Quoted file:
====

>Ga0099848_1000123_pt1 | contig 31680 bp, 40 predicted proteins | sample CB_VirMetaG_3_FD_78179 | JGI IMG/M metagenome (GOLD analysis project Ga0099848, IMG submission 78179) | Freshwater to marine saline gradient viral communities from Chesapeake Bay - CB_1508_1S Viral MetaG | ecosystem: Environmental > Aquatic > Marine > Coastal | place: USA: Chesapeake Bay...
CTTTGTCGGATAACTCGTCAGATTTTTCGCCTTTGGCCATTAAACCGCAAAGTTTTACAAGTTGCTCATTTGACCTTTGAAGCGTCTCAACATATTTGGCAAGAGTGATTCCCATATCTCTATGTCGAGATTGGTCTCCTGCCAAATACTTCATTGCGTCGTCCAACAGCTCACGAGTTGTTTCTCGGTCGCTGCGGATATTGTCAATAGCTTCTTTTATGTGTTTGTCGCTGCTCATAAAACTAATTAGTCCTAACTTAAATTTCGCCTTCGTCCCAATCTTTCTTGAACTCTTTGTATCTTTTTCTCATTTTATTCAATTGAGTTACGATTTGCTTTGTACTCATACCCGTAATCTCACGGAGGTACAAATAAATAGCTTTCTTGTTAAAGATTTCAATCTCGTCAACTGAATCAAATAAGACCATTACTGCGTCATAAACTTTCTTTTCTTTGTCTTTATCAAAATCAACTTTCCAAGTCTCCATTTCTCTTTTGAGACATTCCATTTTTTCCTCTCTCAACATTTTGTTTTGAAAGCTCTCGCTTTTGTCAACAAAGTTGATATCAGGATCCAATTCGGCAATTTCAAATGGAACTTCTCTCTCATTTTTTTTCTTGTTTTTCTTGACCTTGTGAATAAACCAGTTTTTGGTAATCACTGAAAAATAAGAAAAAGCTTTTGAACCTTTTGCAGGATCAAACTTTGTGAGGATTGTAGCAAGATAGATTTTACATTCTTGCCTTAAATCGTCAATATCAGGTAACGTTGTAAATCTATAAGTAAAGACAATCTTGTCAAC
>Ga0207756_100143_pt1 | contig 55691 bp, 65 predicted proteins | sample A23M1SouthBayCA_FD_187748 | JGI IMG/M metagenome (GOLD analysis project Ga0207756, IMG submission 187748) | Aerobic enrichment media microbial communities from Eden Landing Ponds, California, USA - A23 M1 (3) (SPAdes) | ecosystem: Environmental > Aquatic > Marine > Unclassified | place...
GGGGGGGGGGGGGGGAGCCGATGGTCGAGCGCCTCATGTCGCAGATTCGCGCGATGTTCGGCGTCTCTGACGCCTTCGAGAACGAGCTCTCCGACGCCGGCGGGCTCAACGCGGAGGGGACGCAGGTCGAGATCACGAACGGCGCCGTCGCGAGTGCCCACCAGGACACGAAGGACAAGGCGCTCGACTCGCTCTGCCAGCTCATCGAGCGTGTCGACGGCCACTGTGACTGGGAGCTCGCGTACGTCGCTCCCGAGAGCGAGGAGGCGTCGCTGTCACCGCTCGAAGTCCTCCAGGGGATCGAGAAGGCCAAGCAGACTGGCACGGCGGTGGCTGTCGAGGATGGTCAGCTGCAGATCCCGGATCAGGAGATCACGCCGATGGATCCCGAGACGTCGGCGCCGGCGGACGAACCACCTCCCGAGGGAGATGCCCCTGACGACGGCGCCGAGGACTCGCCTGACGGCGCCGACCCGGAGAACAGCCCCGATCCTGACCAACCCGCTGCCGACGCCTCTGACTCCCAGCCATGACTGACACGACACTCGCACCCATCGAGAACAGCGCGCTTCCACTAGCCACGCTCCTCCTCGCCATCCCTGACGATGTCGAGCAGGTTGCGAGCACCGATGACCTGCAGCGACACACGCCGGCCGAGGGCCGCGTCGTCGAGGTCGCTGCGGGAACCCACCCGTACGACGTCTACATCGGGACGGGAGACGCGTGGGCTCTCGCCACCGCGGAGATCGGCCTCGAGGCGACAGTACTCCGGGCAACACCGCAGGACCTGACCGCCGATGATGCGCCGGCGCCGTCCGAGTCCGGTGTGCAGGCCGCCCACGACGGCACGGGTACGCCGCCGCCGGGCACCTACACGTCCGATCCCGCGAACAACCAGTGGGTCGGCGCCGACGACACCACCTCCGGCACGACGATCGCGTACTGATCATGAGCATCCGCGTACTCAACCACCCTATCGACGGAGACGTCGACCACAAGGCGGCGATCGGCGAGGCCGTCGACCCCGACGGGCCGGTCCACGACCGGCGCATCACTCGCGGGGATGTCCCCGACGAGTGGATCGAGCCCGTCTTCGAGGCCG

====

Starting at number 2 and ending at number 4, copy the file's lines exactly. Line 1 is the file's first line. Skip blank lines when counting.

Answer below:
CTTTGTCGGATAACTCGTCAGATTTTTCGCCTTTGGCCATTAAACCGCAAAGTTTTACAAGTTGCTCATTTGACCTTTGAAGCGTCTCAACATATTTGGCAAGAGTGATTCCCATATCTCTATGTCGAGATTGGTCTCCTGCCAAATACTTCATTGCGTCGTCCAACAGCTCACGAGTTGTTTCTCGGTCGCTGCGGATATTGTCAATAGCTTCTTTTATGTGTTTGTCGCTGCTCATAAAACTAATTAGTCCTAACTTAAATTTCGCCTTCGTCCCAATCTTTCTTGAACTCTTTGTATCTTTTTCTCATTTTATTCAATTGAGTTACGATTTGCTTTGTACTCATACCCGTAATCTCACGGAGGTACAAATAAATAGCTTTCTTGTTAAAGATTTCAATCTCGTCAACTGAATCAAATAAGACCATTACTGCGTCATAAACTTTCTTTTCTTTGTCTTTATCAAAATCAACTTTCCAAGTCTCCATTTCTCTTTTGAGACATTCCATTTTTTCCTCTCTCAACATTTTGTTTTGAAAGCTCTCGCTTTTGTCAACAAAGTTGATATCAGGATCCAATTCGGCAATTTCAAATGGAACTTCTCTCTCATTTTTTTTCTTGTTTTTCTTGACCTTGTGAATAAACCAGTTTTTGGTAATCACTGAAAAATAAGAAAAAGCTTTTGAACCTTTTGCAGGATCAAACTTTGTGAGGATTGTAGCAAGATAGATTTTACATTCTTGCCTTAAATCGTCAATATCAGGTAACGTTGTAAATCTATAAGTAAAGACAATCTTGTCAAC
>Ga0207756_100143_pt1 | contig 55691 bp, 65 predicted proteins | sample A23M1SouthBayCA_FD_187748 | JGI IMG/M metagenome (GOLD analysis project Ga0207756, IMG submission 187748) | Aerobic enrichment media microbial communities from Eden Landing Ponds, California, USA - A23 M1 (3) (SPAdes) | ecosystem: Environmental > Aquatic > Marine > Unclassified | place...
GGGGGGGGGGGGGGGAGCCGATGGTCGAGCGCCTCATGTCGCAGATTCGCGCGATGTTCGGCGTCTCTGACGCCTTCGAGAACGAGCTCTCCGACGCCGGCGGGCTCAACGCGGAGGGGACGCAGGTCGAGATCACGAACGGCGCCGTCGCGAGTGCCCACCAGGACACGAAGGACAAGGCGCTCGACTCGCTCTGCCAGCTCATCGAGCGTGTCGACGGCCACTGTGACTGGGAGCTCGCGTACGTCGCTCCCGAGAGCGAGGAGGCGTCGCTGTCACCGCTCGAAGTCCTCCAGGGGATCGAGAAGGCCAAGCAGACTGGCACGGCGGTGGCTGTCGAGGATGGTCAGCTGCAGATCCCGGATCAGGAGATCACGCCGATGGATCCCGAGACGTCGGCGCCGGCGGACGAACCACCTCCCGAGGGAGATGCCCCTGACGACGGCGCCGAGGACTCGCCTGACGGCGCCGACCCGGAGAACAGCCCCGATCCTGACCAACCCGCTGCCGACGCCTCTGACTCCCAGCCATGACTGACACGACACTCGCACCCATCGAGAACAGCGCGCTTCCACTAGCCACGCTCCTCCTCGCCATCCCTGACGATGTCGAGCAGGTTGCGAGCACCGATGACCTGCAGCGACACACGCCGGCCGAGGGCCGCGTCGTCGAGGTCGCTGCGGGAACCCACCCGTACGACGTCTACATCGGGACGGGAGACGCGTGGGCTCTCGCCACCGCGGAGATCGGCCTCGAGGCGACAGTACTCCGGGCAACACCGCAGGACCTGACCGCCGATGATGCGCCGGCGCCGTCCGAGTCCGGTGTGCAGGCCGCCCACGACGGCACGGGTACGCCGCCGCCGGGCACCTACACGTCCGATCCCGCGAACAACCAGTGGGTCGGCGCCGACGACACCACCTCCGGCACGACGATCGCGTACTGATCATGAGCATCCGCGTACTCAACCACCCTATCGACGGAGACGTCGACCACAAGGCGGCGATCGGCGAGGCCGTCGACCCCGACGGGCCGGTCCACGACCGGCGCATCACTCGCGGGGATGTCCCCGACGAGTGGATCGAGCCCGTCTTCGAGGCCG